First of all, there are projects and projects. If you try out some technology or library, or sth else, you probably create a project in your IDE, find out if this thing is interesting to you or not, and then delete your project. That's ok, everybody does this.
Another type of project is real software/sites/etc., which is business, where those 'projects', files, programs are just tools, and developing such complex things requires motivation and the goals:
- what you develop (web site/text editor/mobile app/...)
- what do you need it for (make money, pick up some new technology/contribute to open source/...)
- when would you do (how much time you devote your project, how long are you planning to do that)
What you develop should be new. If you want to make just another text editor because you think some feature you demand is missing, you probably don't need to do that. There are hundreds of open source tools, contribute to one of them.
Even if you make a small single-use tool like a script, you should state those things listed, it would be easier to solve the problem itself.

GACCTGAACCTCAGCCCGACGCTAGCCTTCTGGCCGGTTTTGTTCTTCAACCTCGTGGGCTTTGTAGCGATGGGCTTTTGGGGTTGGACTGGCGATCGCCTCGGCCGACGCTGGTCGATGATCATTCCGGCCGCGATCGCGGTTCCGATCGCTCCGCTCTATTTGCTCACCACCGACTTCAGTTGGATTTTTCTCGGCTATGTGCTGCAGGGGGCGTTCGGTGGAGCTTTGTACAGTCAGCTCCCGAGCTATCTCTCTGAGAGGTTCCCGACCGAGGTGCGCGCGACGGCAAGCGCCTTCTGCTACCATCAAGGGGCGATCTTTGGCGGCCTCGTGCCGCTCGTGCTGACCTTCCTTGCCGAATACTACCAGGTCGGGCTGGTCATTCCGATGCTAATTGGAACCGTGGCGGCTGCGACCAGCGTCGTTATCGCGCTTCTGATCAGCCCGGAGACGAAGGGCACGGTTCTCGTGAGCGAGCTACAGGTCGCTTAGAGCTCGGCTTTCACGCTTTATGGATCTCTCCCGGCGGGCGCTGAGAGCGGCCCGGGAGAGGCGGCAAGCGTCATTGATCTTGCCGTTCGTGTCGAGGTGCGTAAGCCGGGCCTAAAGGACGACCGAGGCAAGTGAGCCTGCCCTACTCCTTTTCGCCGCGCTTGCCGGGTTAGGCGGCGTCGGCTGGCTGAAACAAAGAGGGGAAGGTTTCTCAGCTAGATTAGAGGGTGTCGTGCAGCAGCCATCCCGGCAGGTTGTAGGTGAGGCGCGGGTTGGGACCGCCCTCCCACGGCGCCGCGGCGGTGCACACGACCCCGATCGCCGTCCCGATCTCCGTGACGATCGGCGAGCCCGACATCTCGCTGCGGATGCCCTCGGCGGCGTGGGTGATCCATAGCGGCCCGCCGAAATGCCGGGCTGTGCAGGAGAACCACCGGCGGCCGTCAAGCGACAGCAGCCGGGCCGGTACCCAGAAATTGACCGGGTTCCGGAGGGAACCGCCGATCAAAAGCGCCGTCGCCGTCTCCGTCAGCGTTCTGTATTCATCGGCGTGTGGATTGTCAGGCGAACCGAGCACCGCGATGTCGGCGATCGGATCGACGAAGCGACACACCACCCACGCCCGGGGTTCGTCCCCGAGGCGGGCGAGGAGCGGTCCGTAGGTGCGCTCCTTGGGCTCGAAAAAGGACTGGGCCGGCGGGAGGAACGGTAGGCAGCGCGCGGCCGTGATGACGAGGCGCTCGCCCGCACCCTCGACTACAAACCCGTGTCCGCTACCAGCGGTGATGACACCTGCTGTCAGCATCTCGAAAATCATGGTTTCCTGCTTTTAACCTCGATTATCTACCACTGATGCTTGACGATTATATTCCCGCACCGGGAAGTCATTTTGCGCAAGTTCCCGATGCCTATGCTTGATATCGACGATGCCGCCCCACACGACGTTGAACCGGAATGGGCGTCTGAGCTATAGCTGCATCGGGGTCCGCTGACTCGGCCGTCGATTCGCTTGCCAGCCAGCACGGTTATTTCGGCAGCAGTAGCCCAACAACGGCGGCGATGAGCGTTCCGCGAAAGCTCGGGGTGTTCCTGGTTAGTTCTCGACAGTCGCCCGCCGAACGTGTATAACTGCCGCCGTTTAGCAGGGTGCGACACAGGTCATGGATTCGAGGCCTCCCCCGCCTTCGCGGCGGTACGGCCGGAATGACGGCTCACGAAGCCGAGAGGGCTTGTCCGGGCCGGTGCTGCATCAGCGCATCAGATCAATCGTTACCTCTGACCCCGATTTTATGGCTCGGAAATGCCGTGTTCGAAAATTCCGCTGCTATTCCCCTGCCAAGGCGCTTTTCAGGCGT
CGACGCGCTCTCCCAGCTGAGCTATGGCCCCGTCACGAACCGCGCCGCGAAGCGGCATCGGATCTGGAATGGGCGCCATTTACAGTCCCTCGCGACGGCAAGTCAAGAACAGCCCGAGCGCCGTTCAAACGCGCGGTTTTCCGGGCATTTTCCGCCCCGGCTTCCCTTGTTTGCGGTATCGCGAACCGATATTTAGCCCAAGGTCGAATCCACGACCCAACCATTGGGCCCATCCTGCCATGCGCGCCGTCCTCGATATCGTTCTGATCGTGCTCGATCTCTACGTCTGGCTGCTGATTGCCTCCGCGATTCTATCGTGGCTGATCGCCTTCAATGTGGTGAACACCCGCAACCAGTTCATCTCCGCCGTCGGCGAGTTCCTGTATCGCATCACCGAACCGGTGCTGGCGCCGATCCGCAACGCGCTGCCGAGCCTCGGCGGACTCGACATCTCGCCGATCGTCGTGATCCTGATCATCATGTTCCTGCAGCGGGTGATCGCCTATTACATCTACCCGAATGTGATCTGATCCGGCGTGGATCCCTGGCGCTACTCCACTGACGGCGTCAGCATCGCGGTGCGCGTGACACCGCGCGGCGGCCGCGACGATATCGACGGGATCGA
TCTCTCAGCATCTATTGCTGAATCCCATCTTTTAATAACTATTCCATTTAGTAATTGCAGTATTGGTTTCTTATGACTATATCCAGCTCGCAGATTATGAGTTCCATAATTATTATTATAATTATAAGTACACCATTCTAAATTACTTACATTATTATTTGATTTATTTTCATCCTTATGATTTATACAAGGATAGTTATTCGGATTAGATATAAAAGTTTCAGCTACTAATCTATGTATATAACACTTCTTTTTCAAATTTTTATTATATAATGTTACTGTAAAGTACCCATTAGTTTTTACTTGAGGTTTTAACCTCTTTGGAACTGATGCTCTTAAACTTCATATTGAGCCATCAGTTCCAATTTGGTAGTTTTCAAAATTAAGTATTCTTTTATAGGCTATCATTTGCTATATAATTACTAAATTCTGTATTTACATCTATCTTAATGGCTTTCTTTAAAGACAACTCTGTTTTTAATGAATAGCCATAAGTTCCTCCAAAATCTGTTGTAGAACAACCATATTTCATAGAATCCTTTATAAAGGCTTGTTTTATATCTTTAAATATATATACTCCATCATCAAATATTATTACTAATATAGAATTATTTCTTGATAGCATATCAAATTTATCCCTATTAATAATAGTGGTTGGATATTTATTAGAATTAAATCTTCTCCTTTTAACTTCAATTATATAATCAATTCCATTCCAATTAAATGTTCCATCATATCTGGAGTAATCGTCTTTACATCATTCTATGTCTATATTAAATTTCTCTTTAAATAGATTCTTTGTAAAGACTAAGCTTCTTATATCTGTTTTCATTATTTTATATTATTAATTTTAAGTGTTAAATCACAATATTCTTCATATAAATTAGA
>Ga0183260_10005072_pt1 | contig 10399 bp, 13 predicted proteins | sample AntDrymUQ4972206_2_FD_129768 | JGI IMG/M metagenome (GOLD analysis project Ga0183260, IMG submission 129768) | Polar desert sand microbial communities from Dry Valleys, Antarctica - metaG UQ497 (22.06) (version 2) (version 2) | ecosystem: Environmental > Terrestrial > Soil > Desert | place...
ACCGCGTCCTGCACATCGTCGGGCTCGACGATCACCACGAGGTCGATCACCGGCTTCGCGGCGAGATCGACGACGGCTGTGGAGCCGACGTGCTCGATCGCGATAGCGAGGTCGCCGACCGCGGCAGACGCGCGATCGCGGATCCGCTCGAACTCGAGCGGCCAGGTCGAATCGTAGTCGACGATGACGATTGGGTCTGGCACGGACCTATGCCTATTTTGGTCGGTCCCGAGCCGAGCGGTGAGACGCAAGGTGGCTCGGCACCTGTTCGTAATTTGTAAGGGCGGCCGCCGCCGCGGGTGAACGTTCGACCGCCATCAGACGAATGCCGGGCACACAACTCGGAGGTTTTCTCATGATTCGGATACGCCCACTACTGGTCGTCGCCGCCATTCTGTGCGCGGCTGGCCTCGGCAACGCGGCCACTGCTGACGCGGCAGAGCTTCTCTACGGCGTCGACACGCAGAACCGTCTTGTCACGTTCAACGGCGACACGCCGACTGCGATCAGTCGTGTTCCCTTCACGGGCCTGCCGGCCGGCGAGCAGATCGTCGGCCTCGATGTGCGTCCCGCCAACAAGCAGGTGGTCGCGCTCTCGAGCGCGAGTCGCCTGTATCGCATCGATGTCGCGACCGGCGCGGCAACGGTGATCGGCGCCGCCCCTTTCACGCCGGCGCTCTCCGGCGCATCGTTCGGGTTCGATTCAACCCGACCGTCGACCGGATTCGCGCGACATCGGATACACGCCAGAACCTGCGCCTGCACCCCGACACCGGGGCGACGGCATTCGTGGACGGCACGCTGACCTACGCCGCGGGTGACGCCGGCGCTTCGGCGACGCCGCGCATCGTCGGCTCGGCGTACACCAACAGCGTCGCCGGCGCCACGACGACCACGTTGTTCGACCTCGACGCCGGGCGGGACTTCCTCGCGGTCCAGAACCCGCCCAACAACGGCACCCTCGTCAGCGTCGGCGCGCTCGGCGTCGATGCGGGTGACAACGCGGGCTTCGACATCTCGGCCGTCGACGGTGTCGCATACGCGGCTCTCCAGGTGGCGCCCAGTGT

If you are stuck at writing code (e.g., massively rewrite your code) you are probably not experienced enough to do that. Take a good book on software engineering, your platform (mac/web/etc), read code written by more experienced developers that does similar things. There lots of places to do that now (github, google code, programming blogs, stackoverflow).
Don't try to solve a very complex problem (e.g. writer a compiler or an operating system) from scratch, first decompose it to smaller tasks, mostly often, someone has already created libraries that help you solve your problem.